cake dressed

in lavender lace

tastes of springtime

and sun

another sip from the chalice

another year done

sweet sixteen

and never been kissed

she wisps ’round the garden

in carapace white

kids run with kites

chilled champagne

sipped by mothers

who fight to think not

of the flight

of the numbers

i am the bell

i am the bell

being rung


the round waves

of sound


the half–moon ears

they ripple to


some thing made me



deep to my



sung through

with love


it’s been a long time trying


climbing out of holes

crafting ladders


of wood and rope

of skin and bone


i am the creation

the artifact dug up


again and again


i held on as he rocked and bucked

as he shook and cried and spat curses

i clung until i felt it push into me

until i saw red: a river of blood

bright as if spilled

exploded as if out of body

i held on until rage flung me to the floor

he didn’t even know

he wasn’t in the room

the hill


dew soaks through shoes

fog clings to everything

metal clang of flag raising, lowering


lying on angles under stars

girls tuck into dampening sleeping bags

wait for chief to come say good night


some preside at the top, worthy of the climb

lodge where we take our meals and mail and share shelter

watching the storm–sheets sweep in

chapel where we sit in rows under a roiling bell

where we sing, chant, cry,

repent, sin, fly


others crouch at the bottom, drawing gravity

stretch of pool we tumble to with towel arm–wings

faded farmhouse where the other life is lived out

rushing road that knows not our stillness

that divides the lofty hill from a flat field

its humble counterpart


boys on tractors mow slowly through the grass

time moves slowly

girls are already women



what comes between


she shows up each

night to the fire


cleaved        in half        

heart        taking sides


no one speaks of it

especially her


mouth        split

with precision        


the fire holds her

and the people around the fire

and creatures around the perimeter

and sky and trees and moon


in time


the smoke and words and stars and songs

creep into the chasms

quiet welders at work


not like before        

there is no going back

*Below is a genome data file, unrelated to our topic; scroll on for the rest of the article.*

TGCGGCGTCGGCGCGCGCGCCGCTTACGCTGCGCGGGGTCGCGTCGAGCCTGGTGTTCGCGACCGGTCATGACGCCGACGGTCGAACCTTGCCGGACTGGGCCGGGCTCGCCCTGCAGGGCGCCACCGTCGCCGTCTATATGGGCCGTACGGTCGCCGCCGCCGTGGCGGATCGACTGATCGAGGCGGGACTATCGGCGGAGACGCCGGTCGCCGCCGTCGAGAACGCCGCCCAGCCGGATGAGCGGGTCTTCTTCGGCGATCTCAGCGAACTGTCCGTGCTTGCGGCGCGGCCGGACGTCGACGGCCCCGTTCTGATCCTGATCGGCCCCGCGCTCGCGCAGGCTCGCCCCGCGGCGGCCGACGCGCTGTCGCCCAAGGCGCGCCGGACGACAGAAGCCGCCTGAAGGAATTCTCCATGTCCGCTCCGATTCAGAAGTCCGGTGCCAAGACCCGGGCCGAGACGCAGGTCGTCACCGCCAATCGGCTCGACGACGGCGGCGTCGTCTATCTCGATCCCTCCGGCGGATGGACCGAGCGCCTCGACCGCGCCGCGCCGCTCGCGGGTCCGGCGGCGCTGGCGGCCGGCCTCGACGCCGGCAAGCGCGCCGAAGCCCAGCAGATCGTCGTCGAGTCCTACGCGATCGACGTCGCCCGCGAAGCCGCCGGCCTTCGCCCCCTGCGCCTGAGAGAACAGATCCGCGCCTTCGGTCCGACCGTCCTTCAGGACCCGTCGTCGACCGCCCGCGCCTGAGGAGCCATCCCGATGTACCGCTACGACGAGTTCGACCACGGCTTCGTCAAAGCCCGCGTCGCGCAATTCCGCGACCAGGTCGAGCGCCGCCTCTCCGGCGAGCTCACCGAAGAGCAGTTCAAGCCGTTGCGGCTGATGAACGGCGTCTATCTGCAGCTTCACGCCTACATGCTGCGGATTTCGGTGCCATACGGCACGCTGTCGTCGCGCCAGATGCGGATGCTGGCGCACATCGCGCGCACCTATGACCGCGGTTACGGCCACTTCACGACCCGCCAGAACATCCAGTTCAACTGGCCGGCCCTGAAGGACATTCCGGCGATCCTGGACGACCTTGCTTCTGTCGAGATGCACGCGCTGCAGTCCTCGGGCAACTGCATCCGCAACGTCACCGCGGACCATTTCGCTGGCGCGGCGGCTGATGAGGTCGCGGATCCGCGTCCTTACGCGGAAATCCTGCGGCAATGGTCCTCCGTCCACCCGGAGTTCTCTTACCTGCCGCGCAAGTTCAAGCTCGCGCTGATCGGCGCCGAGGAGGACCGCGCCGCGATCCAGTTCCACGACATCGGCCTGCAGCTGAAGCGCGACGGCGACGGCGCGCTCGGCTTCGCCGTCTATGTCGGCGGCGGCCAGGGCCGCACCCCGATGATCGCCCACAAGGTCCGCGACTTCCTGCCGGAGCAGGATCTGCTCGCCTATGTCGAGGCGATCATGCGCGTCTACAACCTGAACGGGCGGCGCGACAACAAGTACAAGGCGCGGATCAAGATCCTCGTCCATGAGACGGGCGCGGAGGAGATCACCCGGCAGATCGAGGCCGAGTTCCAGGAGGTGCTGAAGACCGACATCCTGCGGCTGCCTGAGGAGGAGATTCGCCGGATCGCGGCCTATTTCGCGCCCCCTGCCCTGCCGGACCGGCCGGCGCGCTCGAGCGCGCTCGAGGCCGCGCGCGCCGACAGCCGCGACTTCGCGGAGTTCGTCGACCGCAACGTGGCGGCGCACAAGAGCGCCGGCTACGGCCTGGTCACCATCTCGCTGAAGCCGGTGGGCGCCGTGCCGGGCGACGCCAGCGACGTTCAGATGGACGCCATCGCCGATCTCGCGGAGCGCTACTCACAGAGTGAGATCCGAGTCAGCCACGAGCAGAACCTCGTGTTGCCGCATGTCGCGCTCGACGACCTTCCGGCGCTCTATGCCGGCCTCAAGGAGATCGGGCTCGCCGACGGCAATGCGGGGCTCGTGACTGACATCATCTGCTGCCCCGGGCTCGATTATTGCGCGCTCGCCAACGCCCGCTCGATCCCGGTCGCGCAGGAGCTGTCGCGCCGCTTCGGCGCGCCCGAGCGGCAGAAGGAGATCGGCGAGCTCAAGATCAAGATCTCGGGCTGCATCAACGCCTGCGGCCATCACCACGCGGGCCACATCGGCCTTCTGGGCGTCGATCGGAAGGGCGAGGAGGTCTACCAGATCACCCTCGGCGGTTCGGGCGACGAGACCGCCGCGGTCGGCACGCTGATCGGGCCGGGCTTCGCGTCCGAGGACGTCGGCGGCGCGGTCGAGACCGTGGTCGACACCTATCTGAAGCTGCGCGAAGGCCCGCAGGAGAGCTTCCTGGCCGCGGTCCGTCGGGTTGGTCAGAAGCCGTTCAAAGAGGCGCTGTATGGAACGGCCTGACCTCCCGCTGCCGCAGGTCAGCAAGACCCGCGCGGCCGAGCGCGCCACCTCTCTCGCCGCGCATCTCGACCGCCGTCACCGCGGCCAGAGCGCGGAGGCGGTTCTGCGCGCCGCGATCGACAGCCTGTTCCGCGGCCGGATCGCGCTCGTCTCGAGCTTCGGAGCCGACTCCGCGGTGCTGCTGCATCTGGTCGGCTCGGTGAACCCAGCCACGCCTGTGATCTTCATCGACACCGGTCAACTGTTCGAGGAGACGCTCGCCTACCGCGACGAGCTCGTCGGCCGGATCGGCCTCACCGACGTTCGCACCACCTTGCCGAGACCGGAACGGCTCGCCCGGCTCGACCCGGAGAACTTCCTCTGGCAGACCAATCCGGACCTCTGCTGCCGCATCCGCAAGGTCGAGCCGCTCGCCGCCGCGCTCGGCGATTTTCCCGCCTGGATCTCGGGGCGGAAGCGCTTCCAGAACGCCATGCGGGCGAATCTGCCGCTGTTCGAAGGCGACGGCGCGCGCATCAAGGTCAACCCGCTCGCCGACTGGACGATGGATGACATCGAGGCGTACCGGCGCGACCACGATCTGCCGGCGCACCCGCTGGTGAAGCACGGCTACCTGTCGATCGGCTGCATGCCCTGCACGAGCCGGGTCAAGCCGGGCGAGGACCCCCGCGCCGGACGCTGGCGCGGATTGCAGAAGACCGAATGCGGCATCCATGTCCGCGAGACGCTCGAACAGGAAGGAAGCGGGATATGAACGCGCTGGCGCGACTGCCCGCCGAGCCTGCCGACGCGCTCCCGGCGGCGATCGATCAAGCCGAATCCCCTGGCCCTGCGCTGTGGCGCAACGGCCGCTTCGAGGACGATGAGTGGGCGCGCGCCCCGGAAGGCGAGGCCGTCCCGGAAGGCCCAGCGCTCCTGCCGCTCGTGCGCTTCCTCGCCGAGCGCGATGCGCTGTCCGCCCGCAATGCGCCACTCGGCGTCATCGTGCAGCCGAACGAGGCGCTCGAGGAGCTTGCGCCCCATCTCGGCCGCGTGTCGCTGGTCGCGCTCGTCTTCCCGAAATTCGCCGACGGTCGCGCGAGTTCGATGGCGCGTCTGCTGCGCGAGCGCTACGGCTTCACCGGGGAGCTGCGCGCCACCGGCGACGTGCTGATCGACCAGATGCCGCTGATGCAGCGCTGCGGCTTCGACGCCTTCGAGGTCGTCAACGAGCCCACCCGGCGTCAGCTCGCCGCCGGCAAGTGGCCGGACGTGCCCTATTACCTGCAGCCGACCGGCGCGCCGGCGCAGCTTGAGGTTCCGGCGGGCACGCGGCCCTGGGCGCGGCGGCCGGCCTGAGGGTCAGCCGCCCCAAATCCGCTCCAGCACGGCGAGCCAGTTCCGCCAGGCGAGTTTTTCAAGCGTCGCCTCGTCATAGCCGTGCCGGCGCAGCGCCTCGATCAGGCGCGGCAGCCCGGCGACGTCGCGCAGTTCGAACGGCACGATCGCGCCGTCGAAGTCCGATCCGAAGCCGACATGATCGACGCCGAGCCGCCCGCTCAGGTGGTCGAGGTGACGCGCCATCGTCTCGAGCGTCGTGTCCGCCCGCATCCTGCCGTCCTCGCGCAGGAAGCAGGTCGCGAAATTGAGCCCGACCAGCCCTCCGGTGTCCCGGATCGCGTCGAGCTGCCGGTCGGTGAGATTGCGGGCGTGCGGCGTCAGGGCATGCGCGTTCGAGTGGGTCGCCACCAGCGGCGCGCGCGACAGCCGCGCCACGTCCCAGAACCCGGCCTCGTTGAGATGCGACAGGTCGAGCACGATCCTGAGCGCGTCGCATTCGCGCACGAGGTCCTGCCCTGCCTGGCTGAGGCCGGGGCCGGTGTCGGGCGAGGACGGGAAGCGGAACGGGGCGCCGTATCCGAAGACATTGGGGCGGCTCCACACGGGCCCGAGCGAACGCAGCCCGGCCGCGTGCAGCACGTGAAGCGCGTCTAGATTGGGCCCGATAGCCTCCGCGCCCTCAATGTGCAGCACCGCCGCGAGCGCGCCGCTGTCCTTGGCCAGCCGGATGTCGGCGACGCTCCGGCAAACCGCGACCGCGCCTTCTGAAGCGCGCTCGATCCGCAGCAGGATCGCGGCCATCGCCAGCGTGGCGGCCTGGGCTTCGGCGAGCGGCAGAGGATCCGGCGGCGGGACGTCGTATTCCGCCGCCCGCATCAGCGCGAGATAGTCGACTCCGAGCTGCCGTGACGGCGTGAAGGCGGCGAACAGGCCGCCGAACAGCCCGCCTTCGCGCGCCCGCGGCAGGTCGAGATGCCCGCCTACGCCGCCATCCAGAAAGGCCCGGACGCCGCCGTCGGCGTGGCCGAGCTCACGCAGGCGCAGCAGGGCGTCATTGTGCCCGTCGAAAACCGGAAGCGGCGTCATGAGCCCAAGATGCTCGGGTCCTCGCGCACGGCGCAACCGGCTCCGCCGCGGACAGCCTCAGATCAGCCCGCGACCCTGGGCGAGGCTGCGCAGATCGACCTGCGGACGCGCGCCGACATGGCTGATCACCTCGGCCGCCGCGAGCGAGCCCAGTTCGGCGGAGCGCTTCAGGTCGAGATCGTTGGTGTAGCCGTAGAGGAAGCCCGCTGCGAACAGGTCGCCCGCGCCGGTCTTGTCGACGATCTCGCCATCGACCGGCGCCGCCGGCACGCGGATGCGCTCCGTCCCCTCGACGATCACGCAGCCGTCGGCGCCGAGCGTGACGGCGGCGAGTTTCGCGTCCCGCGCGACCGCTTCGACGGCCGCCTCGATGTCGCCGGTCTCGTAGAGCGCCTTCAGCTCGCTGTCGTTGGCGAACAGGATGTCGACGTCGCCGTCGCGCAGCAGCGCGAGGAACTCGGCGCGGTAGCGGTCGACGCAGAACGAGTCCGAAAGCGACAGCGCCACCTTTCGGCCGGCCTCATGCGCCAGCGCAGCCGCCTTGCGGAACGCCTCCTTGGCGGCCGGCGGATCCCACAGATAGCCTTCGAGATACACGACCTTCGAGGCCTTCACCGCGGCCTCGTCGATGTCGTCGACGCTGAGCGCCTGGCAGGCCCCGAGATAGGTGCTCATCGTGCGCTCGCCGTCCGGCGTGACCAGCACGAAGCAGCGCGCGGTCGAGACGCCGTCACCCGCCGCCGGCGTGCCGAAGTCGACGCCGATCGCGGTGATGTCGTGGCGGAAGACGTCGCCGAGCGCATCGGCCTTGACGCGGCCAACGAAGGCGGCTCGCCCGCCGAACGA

but now a molten patch runs

through and holds the halves


and honors what comes between





another day yawns

blinding light

creeping air


dreams latch on

eyes threaded

flailing into patchwork

gilded with a thousand lives

hinging on revelation


i exist right now

just what is

kites for arms

legs like lead


mother calls less and less

no one wants to always chase

other times i’d be impressed

pandemics have new rules


quarantine’s a waterbed with a pin–prick

running out of duct tape


sending more bodies into the ground, into the air

trying on the next life

ultra–violet seams unraveling

violence steeps


water water everywhere

x–ray hindsight

young cells without mouths cry out

zoned for rapture



October is the finest month. I step out into it, straight into the sky. It opens and opens. It holds everything—my thinning crown, ten years of father gone, the horror of child death. Objects greet me from below—a hunched leaf like a toad, an old tennis ball turned peach, a strip of rubber snake. I hear the blue jays, screeches from early memories.

I walk among the houses propped up like giant gravestones. Most are gray or tan or neutral without a name. A few pop in bold shades of rebellion: Bellini Fizz, Melón Meloso, Avid Apricot. Some dance with the dead, strung with webs, orange lights, skeletons.  

Dad asked to be cremated. Even in death, he was thrifty. We had to sign a paper stating that fragments of other people’s bones may reside in his urn. 

The trees are the color of slate, the color of the clouds. One tree reaches out with lavender arms. When young, we’re taught to color trees brown, brown, brown. We don’t yet know the color families.

The years begin to swallow up the bones, starting at the jaw, moving to the collarbone, the hips. The fat fills in. I let my hair grow. The teeth have a mind of their own.

Each porch tells its story: Piles of packages by the steps. Interrupted chalk play. Lighthouse painted tiger painted vase. Mud-caked gardening boots at rest. Hollowed pumpkins wait for their end.



When my 8-year-old nephew visits

I teach him solitaire,

a worthy endeavor

for a near–Only.

I, born close between but distant–deep,

have used it to climb

out of holes


on puzzles, books, televisions, poems.

I, and my mother,

each press on



the decade tick.

We have grown used to it.

We have grown some thing

some would call Wisdom,

wired close to the chest.

It is hard–earned.

It has other names.

It spreads across

the sorrow fields


for signs.


you remember

one owl

i remember


it was snowing it was night

it was all new


in a red cabin in the blue mountains

what did those snowy owls see


on an iced branch under the wide moon

through the windows in our door

the panes we never thought to cover

until they held the head of the intruder

the haunt of missing children

boot prints in the snow

a decade of forever

a solemn promise:

to have, to hold;


a vow we aim to keep,

but few achieve.





under that weeping willow of green,

in a sheen of white hydrangeas—


are the



we hold up,

hold onto,





only you know

the true fullness:


the alchemy, the labor,

the bliss.


because we all know

it can be hit or miss.


a solemn promise:

to be celebrated,


honored, held

in awe.


you are a light

to each other


and to

us all.